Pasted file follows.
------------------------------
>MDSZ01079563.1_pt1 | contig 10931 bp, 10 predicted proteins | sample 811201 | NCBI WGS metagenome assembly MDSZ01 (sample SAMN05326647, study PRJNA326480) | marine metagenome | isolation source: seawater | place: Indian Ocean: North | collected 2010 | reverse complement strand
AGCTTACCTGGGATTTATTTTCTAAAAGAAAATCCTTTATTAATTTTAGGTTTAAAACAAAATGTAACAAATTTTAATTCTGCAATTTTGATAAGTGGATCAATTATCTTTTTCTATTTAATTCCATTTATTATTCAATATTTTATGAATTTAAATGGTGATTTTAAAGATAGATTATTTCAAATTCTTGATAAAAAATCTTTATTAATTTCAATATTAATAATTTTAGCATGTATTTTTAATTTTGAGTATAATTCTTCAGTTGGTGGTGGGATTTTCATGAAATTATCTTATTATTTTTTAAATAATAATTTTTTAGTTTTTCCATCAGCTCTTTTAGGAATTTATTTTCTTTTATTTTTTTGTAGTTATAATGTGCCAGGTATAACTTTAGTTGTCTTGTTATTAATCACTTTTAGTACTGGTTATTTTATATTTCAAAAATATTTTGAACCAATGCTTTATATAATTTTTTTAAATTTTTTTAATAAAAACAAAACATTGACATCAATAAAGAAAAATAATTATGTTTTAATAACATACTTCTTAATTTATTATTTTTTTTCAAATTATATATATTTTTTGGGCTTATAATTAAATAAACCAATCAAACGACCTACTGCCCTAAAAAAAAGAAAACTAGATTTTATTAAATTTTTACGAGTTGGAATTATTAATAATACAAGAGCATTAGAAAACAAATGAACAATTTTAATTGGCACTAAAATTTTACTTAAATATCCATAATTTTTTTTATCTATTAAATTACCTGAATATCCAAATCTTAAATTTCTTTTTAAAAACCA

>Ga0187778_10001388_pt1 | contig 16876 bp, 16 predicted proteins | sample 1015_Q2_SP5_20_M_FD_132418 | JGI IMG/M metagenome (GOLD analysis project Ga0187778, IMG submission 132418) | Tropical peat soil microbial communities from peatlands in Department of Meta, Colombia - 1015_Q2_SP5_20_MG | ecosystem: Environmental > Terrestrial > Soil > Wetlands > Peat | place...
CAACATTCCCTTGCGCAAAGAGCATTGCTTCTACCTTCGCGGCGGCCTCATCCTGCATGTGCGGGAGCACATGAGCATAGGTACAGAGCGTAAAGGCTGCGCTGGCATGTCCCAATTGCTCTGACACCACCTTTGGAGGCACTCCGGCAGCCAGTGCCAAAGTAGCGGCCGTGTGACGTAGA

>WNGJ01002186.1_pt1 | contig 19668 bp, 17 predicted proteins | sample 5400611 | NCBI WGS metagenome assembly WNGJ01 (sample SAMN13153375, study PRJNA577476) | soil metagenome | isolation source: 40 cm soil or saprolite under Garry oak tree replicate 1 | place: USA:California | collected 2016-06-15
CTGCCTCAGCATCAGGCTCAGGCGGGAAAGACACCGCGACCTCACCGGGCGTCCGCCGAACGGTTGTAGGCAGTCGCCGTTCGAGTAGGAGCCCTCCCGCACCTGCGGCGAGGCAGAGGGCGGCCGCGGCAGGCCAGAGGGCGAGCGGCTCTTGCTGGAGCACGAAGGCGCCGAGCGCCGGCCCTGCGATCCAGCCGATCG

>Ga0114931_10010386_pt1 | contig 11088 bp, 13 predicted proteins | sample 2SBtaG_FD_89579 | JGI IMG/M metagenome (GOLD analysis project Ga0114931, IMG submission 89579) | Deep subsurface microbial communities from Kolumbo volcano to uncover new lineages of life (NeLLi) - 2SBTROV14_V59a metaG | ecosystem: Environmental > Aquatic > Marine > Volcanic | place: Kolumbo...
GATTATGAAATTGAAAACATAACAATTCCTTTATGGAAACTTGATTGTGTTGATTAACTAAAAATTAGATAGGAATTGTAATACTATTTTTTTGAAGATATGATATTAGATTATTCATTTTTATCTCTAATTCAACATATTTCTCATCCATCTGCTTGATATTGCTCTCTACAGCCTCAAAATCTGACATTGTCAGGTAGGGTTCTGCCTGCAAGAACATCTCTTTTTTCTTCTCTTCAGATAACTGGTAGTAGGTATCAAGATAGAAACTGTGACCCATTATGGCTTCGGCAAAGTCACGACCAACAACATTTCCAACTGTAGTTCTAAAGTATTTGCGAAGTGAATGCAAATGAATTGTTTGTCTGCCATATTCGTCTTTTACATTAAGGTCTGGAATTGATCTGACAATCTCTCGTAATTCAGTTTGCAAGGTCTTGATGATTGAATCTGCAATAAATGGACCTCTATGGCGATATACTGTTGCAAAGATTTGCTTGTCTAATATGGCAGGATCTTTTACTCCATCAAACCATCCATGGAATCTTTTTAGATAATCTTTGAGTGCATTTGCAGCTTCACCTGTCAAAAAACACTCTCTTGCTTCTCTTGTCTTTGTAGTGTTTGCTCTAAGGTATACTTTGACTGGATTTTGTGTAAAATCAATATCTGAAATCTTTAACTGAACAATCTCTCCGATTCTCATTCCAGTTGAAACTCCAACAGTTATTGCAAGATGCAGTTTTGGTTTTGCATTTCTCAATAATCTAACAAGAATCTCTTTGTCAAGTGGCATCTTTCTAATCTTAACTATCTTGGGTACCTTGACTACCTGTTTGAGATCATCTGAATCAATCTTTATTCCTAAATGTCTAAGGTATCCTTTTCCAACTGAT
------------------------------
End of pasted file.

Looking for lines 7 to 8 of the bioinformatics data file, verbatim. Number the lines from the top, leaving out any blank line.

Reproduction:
>Ga0114931_10010386_pt1 | contig 11088 bp, 13 predicted proteins | sample 2SBtaG_FD_89579 | JGI IMG/M metagenome (GOLD analysis project Ga0114931, IMG submission 89579) | Deep subsurface microbial communities from Kolumbo volcano to uncover new lineages of life (NeLLi) - 2SBTROV14_V59a metaG | ecosystem: Environmental > Aquatic > Marine > Volcanic | place: Kolumbo...
GATTATGAAATTGAAAACATAACAATTCCTTTATGGAAACTTGATTGTGTTGATTAACTAAAAATTAGATAGGAATTGTAATACTATTTTTTTGAAGATATGATATTAGATTATTCATTTTTATCTCTAATTCAACATATTTCTCATCCATCTGCTTGATATTGCTCTCTACAGCCTCAAAATCTGACATTGTCAGGTAGGGTTCTGCCTGCAAGAACATCTCTTTTTTCTTCTCTTCAGATAACTGGTAGTAGGTATCAAGATAGAAACTGTGACCCATTATGGCTTCGGCAAAGTCACGACCAACAACATTTCCAACTGTAGTTCTAAAGTATTTGCGAAGTGAATGCAAATGAATTGTTTGTCTGCCATATTCGTCTTTTACATTAAGGTCTGGAATTGATCTGACAATCTCTCGTAATTCAGTTTGCAAGGTCTTGATGATTGAATCTGCAATAAATGGACCTCTATGGCGATATACTGTTGCAAAGATTTGCTTGTCTAATATGGCAGGATCTTTTACTCCATCAAACCATCCATGGAATCTTTTTAGATAATCTTTGAGTGCATTTGCAGCTTCACCTGTCAAAAAACACTCTCTTGCTTCTCTTGTCTTTGTAGTGTTTGCTCTAAGGTATACTTTGACTGGATTTTGTGTAAAATCAATATCTGAAATCTTTAACTGAACAATCTCTCCGATTCTCATTCCAGTTGAAACTCCAACAGTTATTGCAAGATGCAGTTTTGGTTTTGCATTTCTCAATAATCTAACAAGAATCTCTTTGTCAAGTGGCATCTTTCTAATCTTAACTATCTTGGGTACCTTGACTACCTGTTTGAGATCATCTGAATCAATCTTTATTCCTAAATGTCTAAGGTATCCTTTTCCAACTGAT